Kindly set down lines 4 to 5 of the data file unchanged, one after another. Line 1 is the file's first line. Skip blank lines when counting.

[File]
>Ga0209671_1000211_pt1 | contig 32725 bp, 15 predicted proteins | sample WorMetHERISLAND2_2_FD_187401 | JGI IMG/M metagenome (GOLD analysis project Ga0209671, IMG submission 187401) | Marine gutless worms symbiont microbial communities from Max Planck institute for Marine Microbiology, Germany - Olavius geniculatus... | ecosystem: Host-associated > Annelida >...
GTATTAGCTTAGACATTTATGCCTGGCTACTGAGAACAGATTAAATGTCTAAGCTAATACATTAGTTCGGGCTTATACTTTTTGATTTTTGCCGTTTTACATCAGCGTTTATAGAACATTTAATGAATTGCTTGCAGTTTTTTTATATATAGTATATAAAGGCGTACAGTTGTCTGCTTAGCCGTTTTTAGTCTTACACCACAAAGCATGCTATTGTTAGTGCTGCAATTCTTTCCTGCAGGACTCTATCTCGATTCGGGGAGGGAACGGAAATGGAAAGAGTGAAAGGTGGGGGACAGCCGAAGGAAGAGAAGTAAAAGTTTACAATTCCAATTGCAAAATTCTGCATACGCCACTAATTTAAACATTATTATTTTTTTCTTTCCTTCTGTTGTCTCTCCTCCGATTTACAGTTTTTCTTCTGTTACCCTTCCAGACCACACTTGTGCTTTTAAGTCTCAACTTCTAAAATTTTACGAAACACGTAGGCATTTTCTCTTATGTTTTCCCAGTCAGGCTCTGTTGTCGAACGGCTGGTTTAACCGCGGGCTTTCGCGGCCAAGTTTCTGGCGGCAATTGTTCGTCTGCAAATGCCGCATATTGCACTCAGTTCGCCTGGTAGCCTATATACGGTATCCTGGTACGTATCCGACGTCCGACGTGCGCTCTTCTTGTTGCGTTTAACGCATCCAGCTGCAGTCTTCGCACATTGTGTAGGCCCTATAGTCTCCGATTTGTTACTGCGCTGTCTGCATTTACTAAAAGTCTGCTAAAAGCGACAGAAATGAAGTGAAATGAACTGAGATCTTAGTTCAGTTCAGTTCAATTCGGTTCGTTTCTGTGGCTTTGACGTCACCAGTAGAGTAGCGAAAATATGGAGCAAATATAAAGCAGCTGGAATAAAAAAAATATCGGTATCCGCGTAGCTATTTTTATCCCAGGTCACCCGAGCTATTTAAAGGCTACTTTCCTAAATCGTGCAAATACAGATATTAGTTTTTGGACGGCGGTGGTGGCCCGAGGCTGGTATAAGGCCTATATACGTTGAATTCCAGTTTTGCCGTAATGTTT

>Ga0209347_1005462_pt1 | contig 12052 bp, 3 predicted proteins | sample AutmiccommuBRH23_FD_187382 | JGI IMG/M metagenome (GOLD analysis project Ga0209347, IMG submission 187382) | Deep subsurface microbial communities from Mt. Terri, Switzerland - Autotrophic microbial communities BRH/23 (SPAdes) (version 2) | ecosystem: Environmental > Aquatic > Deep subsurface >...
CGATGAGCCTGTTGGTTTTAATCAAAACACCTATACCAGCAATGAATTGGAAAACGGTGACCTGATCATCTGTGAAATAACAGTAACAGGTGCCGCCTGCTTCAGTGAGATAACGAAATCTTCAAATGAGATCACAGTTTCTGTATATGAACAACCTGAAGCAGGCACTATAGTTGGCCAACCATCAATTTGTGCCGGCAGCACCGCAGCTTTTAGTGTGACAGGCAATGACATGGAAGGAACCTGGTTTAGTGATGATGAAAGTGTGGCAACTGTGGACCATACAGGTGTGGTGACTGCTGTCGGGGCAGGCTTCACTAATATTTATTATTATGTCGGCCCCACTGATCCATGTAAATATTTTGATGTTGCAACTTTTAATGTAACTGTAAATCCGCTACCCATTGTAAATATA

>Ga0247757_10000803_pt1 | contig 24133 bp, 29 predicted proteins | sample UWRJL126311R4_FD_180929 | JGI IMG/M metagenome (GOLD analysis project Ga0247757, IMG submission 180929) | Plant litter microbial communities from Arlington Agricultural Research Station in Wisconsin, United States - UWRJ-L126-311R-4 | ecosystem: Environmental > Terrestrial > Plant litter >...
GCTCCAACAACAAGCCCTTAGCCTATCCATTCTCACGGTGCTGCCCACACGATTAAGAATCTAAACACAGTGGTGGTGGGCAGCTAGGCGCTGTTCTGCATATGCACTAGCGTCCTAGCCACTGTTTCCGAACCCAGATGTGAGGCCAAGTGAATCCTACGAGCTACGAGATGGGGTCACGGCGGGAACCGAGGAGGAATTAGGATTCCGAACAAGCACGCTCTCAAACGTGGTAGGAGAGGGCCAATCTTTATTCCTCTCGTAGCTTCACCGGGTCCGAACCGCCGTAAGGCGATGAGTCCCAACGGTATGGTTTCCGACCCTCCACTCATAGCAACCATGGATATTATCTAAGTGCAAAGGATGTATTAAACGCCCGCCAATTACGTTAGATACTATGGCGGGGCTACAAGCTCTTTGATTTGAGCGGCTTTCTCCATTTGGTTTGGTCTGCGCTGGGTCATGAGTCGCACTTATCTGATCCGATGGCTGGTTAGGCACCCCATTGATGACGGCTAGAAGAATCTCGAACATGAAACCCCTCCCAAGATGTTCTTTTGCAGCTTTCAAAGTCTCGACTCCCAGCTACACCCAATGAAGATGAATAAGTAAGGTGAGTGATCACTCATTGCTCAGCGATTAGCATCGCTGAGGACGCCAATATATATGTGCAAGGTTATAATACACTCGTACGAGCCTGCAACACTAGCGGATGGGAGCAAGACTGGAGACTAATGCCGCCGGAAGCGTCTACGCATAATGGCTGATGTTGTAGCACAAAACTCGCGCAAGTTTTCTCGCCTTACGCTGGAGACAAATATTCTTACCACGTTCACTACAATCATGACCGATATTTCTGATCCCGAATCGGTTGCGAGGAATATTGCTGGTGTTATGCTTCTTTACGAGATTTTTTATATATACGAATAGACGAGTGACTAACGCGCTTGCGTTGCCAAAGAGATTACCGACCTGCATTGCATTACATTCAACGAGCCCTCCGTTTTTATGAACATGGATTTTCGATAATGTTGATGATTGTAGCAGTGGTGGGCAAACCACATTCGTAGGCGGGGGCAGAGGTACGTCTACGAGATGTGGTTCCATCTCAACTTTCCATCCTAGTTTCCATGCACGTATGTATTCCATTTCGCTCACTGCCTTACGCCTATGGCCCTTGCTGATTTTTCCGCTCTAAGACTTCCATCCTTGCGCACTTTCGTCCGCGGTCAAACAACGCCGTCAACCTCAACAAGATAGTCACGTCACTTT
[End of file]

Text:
CGATGAGCCTGTTGGTTTTAATCAAAACACCTATACCAGCAATGAATTGGAAAACGGTGACCTGATCATCTGTGAAATAACAGTAACAGGTGCCGCCTGCTTCAGTGAGATAACGAAATCTTCAAATGAGATCACAGTTTCTGTATATGAACAACCTGAAGCAGGCACTATAGTTGGCCAACCATCAATTTGTGCCGGCAGCACCGCAGCTTTTAGTGTGACAGGCAATGACATGGAAGGAACCTGGTTTAGTGATGATGAAAGTGTGGCAACTGTGGACCATACAGGTGTGGTGACTGCTGTCGGGGCAGGCTTCACTAATATTTATTATTATGTCGGCCCCACTGATCCATGTAAATATTTTGATGTTGCAACTTTTAATGTAACTGTAAATCCGCTACCCATTGTAAATATA

>Ga0247757_10000803_pt1 | contig 24133 bp, 29 predicted proteins | sample UWRJL126311R4_FD_180929 | JGI IMG/M metagenome (GOLD analysis project Ga0247757, IMG submission 180929) | Plant litter microbial communities from Arlington Agricultural Research Station in Wisconsin, United States - UWRJ-L126-311R-4 | ecosystem: Environmental > Terrestrial > Plant litter >...